In an effort to tighten its oversight of global tech giants, Japan’s Ministry of Justice and Ministry of Internal Affairs and Communications reportedly asked local units of Google, Meta, Twitter, and other tech corporations to register their overseas headquarters by the end of March or to provide explanations for why they could not by mid-April.
The Companies Act (Act No. 86 of July 26, 2005, as amended) requires foreign enterprises that operate continuously in Japan to register their overseas headquarters and states that foreign companies may not carry out transactions continuously in Japan before completing such registration. (Companies Act art. 818, para. 1.) Many big tech companies, however, have registered only their Japanese units. The act provides a penalty for violating the registration requirement, but the penalty is light: the violator is punishable by a fine up to 1 million yen (about US$7,900). (Art. 976, item 1.) In addition, after registering, the foreign company must disclose its balance sheet. (Art. 819.)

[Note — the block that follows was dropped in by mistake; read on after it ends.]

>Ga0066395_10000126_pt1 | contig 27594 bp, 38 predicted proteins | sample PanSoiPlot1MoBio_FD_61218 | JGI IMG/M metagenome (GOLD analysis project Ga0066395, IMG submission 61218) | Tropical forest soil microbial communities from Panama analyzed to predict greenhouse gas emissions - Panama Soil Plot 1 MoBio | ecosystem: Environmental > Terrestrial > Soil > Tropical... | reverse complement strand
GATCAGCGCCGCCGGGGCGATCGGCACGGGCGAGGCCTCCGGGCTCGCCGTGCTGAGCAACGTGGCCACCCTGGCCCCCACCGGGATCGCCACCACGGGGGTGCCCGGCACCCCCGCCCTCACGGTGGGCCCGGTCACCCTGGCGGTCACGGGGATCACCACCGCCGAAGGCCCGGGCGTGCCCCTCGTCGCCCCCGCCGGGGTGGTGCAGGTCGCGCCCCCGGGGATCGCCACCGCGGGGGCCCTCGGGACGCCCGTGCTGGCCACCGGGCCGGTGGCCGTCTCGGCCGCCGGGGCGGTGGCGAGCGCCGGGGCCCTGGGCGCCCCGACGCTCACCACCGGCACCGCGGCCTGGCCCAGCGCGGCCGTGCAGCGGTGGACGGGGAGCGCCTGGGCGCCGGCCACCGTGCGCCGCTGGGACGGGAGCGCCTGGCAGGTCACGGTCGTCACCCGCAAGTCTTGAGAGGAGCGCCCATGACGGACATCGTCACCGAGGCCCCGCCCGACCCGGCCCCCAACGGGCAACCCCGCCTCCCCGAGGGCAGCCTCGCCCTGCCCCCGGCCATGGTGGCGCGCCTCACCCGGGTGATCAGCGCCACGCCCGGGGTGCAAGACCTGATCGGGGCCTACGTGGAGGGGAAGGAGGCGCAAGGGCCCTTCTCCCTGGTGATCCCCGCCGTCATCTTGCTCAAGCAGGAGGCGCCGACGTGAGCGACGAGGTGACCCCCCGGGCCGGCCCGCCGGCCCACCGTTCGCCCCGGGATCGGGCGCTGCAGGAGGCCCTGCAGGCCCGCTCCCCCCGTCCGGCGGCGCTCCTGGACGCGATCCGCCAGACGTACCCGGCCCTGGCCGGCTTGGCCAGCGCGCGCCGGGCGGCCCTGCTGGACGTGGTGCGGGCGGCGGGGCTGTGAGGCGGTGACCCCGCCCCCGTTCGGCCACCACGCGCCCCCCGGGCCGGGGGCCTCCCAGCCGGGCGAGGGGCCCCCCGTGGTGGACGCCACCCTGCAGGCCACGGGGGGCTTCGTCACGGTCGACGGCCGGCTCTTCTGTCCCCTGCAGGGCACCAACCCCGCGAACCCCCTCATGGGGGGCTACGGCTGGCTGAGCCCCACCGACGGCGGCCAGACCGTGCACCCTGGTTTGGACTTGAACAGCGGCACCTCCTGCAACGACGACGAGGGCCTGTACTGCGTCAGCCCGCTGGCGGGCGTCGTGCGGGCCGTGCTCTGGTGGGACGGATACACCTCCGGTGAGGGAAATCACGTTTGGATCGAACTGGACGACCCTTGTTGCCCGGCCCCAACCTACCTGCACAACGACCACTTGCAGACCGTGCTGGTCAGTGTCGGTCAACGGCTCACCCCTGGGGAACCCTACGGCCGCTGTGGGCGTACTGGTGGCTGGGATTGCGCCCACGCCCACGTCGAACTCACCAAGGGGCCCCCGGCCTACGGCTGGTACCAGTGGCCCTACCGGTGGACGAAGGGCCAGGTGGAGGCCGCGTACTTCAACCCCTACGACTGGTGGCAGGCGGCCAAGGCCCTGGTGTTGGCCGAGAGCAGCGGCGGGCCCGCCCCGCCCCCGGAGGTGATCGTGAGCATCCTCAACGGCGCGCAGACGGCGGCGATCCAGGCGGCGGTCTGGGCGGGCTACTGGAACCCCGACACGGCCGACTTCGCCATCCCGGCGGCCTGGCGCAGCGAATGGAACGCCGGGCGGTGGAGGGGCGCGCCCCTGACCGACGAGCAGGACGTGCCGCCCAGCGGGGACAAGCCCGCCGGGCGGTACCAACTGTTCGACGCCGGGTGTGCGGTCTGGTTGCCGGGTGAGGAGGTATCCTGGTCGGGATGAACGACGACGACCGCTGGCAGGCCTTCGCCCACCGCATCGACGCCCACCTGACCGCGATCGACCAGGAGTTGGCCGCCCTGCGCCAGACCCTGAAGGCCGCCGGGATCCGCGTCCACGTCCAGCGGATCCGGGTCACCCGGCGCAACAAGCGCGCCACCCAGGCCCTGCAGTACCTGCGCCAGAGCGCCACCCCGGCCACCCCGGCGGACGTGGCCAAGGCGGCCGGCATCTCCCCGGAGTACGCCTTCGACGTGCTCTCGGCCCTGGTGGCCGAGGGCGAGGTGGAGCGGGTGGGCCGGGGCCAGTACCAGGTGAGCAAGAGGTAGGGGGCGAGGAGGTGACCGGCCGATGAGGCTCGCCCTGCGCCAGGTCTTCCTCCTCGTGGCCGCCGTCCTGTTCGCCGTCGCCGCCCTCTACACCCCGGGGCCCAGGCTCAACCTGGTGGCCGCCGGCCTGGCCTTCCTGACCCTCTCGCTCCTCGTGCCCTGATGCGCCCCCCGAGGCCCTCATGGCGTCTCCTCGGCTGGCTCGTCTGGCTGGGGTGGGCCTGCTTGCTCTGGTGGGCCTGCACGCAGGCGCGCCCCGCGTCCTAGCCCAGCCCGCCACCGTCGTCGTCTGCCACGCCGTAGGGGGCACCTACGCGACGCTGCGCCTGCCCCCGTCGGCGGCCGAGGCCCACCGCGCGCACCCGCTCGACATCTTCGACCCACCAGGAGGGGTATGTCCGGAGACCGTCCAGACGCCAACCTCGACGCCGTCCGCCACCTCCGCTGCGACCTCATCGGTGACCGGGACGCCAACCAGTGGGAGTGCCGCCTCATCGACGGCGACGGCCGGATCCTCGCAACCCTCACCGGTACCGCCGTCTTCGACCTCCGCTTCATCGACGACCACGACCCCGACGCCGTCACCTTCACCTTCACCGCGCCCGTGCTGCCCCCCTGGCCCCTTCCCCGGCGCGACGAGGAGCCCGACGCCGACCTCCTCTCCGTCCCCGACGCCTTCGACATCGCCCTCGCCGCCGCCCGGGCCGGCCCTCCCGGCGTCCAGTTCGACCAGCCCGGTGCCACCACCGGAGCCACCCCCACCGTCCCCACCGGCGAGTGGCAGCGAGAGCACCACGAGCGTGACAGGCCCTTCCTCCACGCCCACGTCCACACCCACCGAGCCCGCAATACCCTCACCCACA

While Meta maintains that it is not in continuous business in Japan, one expert has stated that it is unreasonable for the big tech companies to make such a claim because they have so many Japanese users.Act No. 30 of 2020, which amended the Telecommunications Business Act (Act No. 86 of 1984), bolstered the Justice Ministry’s position by strengthening supervision over foreign telecommunications businesses. Before the amendment took effect on April 1, 2021, the Ministry of Internal Affairs and Communications declared that foreign telecommunications companies that provide telecommunications services from abroad are “persons that intend to operate a telecommunications business” under the act, while article 9, paragraph 1 of the act obligates such persons to register with the minister for internal affairs and communications.